5) Only one Custom EQ Preset. Once you experience Cowon’s four User Custom presets for EQ/DSP tweaking its hard to go back to one. Why? Many people use different headphones with their mp3 players and it’s nice to fine tune a single preset for one type of headphone and another for another. Also different genres of music can benefit from different EQ's, being able to quickly jump from one to another is a feature I find very hard to live without. But… it is unfair to compare Cowon to Sansa, the price tag alone signifies a different budget of buyer.

6) Useless Timer. I was quite pleased to see a Timer app on the device, after all this is a ‘Sport’ clip. However the minimal time to be configured seems to be 60 secs. Not very useful for those of us who want 15, 30 or 45 second timers.. :/
To be fair Stopwatch works as expected.

7) Other members (docrr) have come across other problems that I have not encountered myself yet, but you should be aware of them nonetheless.

Conclusions & Limitations

This is an odd player. On the one hand for 30quid you get a small footprint DAP capable of very decent sound quality, 25hrs battery life in a small form factor (tho guessing more like 15-18hrs in real world use), expandable memory up to a whopping 80gb (16gb internal + 64gb sd card)! But what use is all that memory if there is a file/folder/song limit of 4000 on the internal memory and 4000 on the external?

Currently with my i9+ (32gb internal memory) I have had to manage this player as being a ‘best of’ music collection, it sure would be nice to have another player with enough storage for all my music (whilst also keeping a low profile size and weight wise). My current collection sits around 64gb, but is comprised of 12,500 files (720 folders/albums/eps).
I bought the 8gb version of the Sport and even with a 64gb card inside I can’t fit all of my music on the player (despite the gigabytes maths telling me otherwise). About 2000 songs on the internal memory (as it states clearly on the box) and another 4000 on the sd card and lo behold I have about half my music collection on the Sport Clip, the same as my current maxed out 32gb Cowon i9+ DAP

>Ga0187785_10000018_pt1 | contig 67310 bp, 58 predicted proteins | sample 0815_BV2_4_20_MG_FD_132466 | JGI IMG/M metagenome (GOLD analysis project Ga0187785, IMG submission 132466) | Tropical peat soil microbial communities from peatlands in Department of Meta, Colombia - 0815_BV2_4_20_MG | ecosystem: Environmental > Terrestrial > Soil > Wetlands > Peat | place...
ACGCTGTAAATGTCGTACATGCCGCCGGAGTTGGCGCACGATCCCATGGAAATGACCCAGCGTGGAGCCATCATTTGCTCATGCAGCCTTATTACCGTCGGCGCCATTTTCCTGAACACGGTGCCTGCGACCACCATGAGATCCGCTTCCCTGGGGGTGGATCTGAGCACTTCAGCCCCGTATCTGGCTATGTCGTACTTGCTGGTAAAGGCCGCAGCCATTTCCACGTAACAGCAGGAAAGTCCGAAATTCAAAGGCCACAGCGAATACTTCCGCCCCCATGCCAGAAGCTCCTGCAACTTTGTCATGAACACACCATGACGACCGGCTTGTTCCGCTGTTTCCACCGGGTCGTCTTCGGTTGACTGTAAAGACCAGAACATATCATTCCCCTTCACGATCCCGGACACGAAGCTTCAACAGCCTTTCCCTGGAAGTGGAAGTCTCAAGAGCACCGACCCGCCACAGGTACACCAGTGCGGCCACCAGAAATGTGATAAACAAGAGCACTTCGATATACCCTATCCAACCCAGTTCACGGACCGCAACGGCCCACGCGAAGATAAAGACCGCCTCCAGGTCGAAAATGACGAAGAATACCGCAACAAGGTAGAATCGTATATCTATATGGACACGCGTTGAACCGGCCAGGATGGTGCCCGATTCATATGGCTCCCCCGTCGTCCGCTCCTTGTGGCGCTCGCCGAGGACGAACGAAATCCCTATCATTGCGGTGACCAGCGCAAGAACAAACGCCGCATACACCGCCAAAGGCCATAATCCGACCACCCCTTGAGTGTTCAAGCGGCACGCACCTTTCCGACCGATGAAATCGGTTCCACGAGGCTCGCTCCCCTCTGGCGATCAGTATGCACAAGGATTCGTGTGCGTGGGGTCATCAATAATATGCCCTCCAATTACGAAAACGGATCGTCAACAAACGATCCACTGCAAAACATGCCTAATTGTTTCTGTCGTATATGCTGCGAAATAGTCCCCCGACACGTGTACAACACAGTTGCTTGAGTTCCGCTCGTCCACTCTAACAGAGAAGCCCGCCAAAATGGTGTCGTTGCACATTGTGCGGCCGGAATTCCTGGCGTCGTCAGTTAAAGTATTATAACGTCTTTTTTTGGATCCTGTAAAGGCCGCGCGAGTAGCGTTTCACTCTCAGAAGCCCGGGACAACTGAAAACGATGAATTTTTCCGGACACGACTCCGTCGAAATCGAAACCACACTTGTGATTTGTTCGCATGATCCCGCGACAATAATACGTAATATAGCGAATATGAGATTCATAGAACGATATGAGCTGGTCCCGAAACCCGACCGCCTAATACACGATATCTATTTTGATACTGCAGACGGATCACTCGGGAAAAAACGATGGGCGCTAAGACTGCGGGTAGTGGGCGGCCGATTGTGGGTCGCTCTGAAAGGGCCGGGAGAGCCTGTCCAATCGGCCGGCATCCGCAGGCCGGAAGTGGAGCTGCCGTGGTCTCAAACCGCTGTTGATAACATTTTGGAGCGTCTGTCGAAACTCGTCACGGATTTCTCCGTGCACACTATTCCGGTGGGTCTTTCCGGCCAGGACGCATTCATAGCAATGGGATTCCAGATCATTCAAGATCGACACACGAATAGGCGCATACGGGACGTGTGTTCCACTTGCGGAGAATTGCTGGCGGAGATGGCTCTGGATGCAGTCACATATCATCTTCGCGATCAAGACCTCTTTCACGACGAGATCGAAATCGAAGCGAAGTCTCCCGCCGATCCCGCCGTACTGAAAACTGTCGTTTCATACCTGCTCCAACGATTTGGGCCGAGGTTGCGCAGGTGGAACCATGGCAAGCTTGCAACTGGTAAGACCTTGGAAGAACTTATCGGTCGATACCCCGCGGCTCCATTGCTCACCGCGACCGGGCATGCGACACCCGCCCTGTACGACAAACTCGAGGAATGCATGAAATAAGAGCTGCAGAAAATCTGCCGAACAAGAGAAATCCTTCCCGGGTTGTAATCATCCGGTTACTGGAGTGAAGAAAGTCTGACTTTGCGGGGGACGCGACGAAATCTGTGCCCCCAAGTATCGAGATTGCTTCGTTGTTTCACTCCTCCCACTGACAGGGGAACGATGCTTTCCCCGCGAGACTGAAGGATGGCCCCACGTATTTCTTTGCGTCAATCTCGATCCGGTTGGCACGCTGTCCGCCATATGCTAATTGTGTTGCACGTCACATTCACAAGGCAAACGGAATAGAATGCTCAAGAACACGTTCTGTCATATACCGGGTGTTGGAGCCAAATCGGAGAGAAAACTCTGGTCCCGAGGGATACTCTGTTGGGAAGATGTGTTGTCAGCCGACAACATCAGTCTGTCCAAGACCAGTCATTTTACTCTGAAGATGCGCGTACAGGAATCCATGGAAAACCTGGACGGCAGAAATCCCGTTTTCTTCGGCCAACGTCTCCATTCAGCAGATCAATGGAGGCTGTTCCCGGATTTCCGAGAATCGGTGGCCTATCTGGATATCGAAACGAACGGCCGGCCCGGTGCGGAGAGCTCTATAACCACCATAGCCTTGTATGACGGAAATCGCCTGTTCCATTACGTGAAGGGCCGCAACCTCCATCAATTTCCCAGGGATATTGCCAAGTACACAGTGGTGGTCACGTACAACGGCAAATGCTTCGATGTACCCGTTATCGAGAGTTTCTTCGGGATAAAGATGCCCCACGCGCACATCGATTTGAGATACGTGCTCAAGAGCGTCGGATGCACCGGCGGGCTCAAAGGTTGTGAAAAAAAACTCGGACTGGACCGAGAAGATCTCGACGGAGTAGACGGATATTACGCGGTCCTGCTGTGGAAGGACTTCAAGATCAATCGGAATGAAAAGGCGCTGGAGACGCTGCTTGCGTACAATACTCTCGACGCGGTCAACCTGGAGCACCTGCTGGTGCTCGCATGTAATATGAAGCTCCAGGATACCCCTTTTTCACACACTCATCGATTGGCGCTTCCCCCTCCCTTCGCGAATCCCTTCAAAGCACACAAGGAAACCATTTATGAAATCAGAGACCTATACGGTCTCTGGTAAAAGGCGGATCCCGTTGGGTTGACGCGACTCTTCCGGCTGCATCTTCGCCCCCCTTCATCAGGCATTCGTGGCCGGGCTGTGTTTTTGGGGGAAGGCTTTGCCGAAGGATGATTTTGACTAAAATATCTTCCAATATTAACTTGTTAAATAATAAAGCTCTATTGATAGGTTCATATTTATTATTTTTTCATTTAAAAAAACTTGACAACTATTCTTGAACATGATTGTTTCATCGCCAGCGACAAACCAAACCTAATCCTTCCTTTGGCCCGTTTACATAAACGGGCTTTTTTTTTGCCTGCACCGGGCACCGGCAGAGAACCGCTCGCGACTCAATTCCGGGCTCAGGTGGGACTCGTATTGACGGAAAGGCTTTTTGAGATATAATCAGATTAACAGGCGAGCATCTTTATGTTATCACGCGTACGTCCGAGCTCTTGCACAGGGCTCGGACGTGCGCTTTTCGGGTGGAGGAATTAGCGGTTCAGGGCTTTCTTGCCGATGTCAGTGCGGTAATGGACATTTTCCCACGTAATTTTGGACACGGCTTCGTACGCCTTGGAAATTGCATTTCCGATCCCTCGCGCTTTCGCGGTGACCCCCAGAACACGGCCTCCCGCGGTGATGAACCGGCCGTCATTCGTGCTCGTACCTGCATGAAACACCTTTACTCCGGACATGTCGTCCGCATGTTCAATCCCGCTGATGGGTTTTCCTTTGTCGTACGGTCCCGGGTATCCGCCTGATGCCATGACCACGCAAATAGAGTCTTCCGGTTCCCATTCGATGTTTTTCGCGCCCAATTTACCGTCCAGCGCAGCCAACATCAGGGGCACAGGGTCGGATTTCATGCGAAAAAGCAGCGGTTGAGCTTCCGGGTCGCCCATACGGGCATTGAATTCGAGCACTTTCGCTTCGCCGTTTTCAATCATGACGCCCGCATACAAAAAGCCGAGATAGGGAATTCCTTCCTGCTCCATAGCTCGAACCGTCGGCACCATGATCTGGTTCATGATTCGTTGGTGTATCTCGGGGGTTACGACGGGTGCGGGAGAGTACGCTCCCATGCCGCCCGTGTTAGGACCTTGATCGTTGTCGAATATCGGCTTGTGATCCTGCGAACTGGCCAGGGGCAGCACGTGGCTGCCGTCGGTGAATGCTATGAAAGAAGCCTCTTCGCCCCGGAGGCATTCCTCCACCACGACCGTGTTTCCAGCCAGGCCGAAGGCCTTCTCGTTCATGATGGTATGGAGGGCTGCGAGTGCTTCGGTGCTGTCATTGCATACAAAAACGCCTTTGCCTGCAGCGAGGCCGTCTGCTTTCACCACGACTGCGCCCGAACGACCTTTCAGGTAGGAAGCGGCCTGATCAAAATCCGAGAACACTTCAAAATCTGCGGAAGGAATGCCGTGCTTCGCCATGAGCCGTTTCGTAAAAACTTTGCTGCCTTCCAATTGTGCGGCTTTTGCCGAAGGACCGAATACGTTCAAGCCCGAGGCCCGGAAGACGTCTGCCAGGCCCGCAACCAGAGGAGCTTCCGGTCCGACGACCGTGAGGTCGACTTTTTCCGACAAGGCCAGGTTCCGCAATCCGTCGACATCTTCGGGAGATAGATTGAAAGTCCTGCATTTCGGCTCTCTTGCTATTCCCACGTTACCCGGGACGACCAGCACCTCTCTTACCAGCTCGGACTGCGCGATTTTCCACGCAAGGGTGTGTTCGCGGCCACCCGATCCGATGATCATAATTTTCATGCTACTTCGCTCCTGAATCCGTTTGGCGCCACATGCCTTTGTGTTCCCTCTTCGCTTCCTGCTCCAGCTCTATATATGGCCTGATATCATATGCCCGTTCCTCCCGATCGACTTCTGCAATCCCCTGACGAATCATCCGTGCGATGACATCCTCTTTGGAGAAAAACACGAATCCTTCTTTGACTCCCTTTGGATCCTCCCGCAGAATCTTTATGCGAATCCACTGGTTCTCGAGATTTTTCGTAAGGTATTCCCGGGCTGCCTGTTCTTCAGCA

I’m scratching my head at what to do with it… I could duplicate my entire music collection and merge all the tracks in a single album to being just one file, that would mean my 64gb collection becomes a 720 file ‘Album only’ player, that would be one way to fit all of my music onto this small player but then I would be forced to listen to an entire album all the way through, or rely on Scanning to find the song I want. Perhaps stitching 3-4 songs together to lesson the file limit and is a good compromise, I just don't know..

But what I do know is that this player desperately needs a rockbox port, it would address every single software flaw because hardware wise there isn’t much to complain about (for 35quid!).

Other users talk of how rockbox is a nice welcome addition to the Sansa line of players, but not a necessity… well you can’t say that about this Sansa Sport. It needs Rockbox to truly survive, as it is it’s attractive to perhaps only a seldom few who are happy to make a compromise.

Sansa’s own stupid firmware is locking down the feasibility and attractiveness of this new player, I hope the firmware updates come fast and furious.


If battery life isn’t important then you will have a better time with a Clip+ or Clip Zip in yer hands, even without rockbox the stock firmware is more feature packed, less buggy and usable. The addition of rockbox (to these players) addresses many similar limitations that the Sport currently has, as well as opening up to a whole array of new features.

If (like me) you found the Clip+ and Clip Zips battery life just a tad too short then consider the Sport as a possible solution. But it comes with plenty of compromises and additional work for the user to do. That 16gb internal and 64gb sd card combo comes at a price, don’t be fooled!

Rockbox this thing. Nuff said.

PS: Any Rockbox developer in need of a Sport Clip for testing please PM me.
SOURCE: Xclef (gone) | Cowon X5(gone) | Cowon D2 (dead) | Sansaclip+ RB | Sansa ClipZip RB | Cowon i9+ (32gb) | Cowon C2 (4gb)
HPs: Soundmagic E10's | Hippo VB's | UE 600's | Superlux HD 668B | Superlux HD660 | Sony XBA3 | Sony XBA2VP